An insurance employee who worked from home was sacked after her boss tracked her keystrokes and discovered she was doing hardly any work.
The Fair Work Commission rejected her unfair dismissal claim finding her employer had a valid reason for dismissal.
Employee who worked from home sacked
Suzie Cheikho worked for Insurance Australia Group (IAG) for 18 years as a communications disclosure consultant.
Her duties included creating insurance documents, ensuring documents abided by legal standards, and also meeting regulatory timeframes.
IAG dismissed her in February this year for misconduct.
The company accused Ms Cheikho of missing numerous deadlines and meetings in addition to regularly being absent and uncontactable.
She also failed to lodge a product disclosure statement that resulted in the regulator fining IAG.
Ms Cheikho’s boss asked IAG’s ‘cyber team’ to conduct a review of her laptop activity from October to December.
Key-stroke spy technology allowed them to check how often she had been typing on her laptop while she was working.
It found that Ms Cheikho did not work her rostered hours – 7:30am to 4:00pm – for 44 days in that period of time.
She started work late on seven days and left early on 29 days. She also recorded zero work hours on four days.
When Ms Cheikho did work, the findings showed she had ‘very low keystroke activity on her laptop’ averaging 54 strokes per hour throughout the three months.
She did not type a single letter for 117 hours in October, 143 hours in November and 60 hours in December.
Targeted for mental health issues
When asked to explain the data during a formal meeting with managers – Ms Cheikho vehemently rejected its accuracy.
She said that she “doubted the data” and did “not believe for a minute” the findings were correct.
‘I cannot believe this data,’ she said.
“Sometimes the workload is a bit slow, but I have never not worked. I mean, I may go to the shops from time to time, but that is not for the entire day.”
In a written response, Ms Cheikho explained that she had looked over the data and couldn’t “recall why or how” the missing hours and times were low.
“I have tried to go through emails and messages to see if I can explain it,” she said.
“I have been going through a lot of personal issues which has caused a decline to my mental health and unfortunately I believe it has affected my performance and my work…”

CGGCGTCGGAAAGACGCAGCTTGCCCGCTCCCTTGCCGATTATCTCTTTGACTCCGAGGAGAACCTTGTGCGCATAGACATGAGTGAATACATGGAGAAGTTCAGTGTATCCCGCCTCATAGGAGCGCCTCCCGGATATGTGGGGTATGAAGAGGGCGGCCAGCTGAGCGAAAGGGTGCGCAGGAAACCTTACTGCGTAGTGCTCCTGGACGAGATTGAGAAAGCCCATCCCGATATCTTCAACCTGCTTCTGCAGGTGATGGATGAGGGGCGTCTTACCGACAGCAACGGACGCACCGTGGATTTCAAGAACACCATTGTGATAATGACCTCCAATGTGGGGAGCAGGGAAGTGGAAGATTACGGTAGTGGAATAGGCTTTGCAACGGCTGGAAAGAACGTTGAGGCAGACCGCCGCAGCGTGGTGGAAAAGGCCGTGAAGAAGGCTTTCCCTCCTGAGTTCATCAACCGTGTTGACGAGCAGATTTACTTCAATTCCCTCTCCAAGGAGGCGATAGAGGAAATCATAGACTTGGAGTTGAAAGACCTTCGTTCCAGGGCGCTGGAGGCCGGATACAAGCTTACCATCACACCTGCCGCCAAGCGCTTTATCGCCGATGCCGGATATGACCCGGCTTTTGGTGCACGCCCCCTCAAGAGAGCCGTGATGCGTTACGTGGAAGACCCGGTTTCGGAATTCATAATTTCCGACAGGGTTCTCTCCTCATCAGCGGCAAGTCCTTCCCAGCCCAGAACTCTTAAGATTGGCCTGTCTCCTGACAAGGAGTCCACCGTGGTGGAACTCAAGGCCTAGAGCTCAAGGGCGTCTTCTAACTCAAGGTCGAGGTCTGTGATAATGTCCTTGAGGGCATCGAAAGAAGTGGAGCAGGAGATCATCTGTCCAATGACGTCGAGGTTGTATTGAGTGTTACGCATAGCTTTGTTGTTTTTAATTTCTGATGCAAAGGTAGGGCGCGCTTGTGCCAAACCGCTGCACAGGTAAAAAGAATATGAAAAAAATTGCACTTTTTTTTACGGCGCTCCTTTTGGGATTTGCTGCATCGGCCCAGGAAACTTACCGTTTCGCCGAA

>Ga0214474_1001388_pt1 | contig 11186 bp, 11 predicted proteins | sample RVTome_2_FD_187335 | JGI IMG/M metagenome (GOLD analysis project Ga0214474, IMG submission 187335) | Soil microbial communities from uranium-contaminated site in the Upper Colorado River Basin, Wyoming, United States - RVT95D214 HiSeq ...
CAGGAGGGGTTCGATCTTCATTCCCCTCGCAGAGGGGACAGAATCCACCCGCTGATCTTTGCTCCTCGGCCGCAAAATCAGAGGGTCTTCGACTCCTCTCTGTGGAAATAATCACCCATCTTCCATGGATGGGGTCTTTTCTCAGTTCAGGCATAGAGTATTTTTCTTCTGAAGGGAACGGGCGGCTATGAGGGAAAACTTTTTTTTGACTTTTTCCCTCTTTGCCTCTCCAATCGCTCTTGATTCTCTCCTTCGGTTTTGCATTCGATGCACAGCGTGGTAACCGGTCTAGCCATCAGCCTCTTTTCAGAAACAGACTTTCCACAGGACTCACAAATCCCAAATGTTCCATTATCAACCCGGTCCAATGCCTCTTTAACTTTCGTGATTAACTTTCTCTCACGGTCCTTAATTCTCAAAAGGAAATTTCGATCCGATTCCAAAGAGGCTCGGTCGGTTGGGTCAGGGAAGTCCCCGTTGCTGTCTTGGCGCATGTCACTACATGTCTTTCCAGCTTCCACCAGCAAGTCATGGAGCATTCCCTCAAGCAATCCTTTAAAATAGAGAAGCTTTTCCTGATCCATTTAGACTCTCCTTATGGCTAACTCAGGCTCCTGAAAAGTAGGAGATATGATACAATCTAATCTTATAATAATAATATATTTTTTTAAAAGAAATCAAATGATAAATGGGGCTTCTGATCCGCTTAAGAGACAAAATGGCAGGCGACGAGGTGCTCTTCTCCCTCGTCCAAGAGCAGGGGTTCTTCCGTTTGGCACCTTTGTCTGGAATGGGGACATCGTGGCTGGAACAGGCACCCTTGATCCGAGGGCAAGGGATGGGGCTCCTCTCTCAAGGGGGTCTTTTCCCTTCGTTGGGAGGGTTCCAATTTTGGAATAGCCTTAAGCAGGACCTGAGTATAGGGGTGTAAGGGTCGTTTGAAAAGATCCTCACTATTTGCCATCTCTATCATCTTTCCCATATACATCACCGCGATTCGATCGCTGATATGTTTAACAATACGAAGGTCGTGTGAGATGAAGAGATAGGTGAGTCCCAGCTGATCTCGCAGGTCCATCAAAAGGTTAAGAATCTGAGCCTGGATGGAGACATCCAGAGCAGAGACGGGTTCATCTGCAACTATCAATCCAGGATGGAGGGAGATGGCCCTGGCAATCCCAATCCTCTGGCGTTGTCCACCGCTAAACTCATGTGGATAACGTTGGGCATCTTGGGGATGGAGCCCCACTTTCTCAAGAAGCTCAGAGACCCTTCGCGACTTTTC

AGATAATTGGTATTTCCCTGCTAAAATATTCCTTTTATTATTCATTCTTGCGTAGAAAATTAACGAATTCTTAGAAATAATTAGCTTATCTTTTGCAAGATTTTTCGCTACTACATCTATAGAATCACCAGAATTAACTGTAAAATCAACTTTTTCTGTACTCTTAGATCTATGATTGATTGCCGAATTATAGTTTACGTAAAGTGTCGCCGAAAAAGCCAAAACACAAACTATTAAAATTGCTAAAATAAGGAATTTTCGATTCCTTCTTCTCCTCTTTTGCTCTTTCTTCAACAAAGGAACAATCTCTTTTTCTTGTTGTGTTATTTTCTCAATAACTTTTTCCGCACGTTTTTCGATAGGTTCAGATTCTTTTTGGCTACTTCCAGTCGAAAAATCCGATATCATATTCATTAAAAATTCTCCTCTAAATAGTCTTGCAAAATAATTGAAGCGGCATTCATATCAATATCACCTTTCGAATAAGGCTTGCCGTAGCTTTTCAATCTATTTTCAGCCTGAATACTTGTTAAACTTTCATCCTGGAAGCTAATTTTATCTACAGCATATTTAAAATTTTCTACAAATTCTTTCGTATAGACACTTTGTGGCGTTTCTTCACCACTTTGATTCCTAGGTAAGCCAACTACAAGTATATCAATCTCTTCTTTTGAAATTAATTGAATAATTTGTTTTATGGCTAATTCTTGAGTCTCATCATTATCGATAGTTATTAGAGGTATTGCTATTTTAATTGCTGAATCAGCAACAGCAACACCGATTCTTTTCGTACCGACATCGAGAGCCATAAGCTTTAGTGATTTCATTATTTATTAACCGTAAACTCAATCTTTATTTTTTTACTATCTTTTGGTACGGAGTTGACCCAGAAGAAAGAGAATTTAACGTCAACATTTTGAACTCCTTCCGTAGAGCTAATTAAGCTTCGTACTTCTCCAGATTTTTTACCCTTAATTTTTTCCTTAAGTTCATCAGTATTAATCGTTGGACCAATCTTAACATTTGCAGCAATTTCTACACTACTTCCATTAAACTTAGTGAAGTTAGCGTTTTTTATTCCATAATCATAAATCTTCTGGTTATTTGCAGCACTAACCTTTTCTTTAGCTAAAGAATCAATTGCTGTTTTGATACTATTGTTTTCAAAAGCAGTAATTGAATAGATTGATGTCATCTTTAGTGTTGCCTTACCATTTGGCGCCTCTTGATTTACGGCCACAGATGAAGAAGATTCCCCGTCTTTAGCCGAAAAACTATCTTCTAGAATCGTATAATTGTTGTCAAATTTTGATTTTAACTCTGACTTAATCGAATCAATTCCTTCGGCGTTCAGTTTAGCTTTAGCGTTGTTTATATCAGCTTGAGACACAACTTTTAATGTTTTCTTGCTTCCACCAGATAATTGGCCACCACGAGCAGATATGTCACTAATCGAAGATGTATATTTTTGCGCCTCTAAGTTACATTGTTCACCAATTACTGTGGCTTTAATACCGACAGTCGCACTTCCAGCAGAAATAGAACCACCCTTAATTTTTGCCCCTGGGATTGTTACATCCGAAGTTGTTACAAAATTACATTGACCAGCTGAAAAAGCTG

She later added that she was “confused and shocked” by the data, doubted its accuracy again and stated the she used other devices to log in and work when she was having “system issues”.
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Unfair dismissal claim
Ms Cheikho filed an unfair dismissal claim arguing that IAG did not have a valid reason for dismissal.
She claimed management had a “premeditated plan to remove her from the business and that she was targeted due to her mental health issues”.
However, Deputy President Thomas Roberts did not agree.
He found that Ms Cheikho “was not working as she was required to do during her designated working hours”.
Mr Roberts also noted that she failed to provide a credible explanation for “the allegation relating to the non-performance of her duties”.
Similarly, she presented little evidence to support her argument that the data from the cyber review was inaccurate.
Mr Roberts said that there was a “valid reason for dismissal” as Ms Cheikho “was not working as she was required to do in the October to December 2022 period”.
He didn’t doubt there were “serious and real” factors that were behind Ms Cheikho’s “disconnection” from her work and that it was “regrettable” her employment had come to an end after a “long period of satisfactory service”.
“Nonetheless…I am satisfied that the dismissal of the applicant was not harsh, unjust or unreasonable,” Mr Roberts said.
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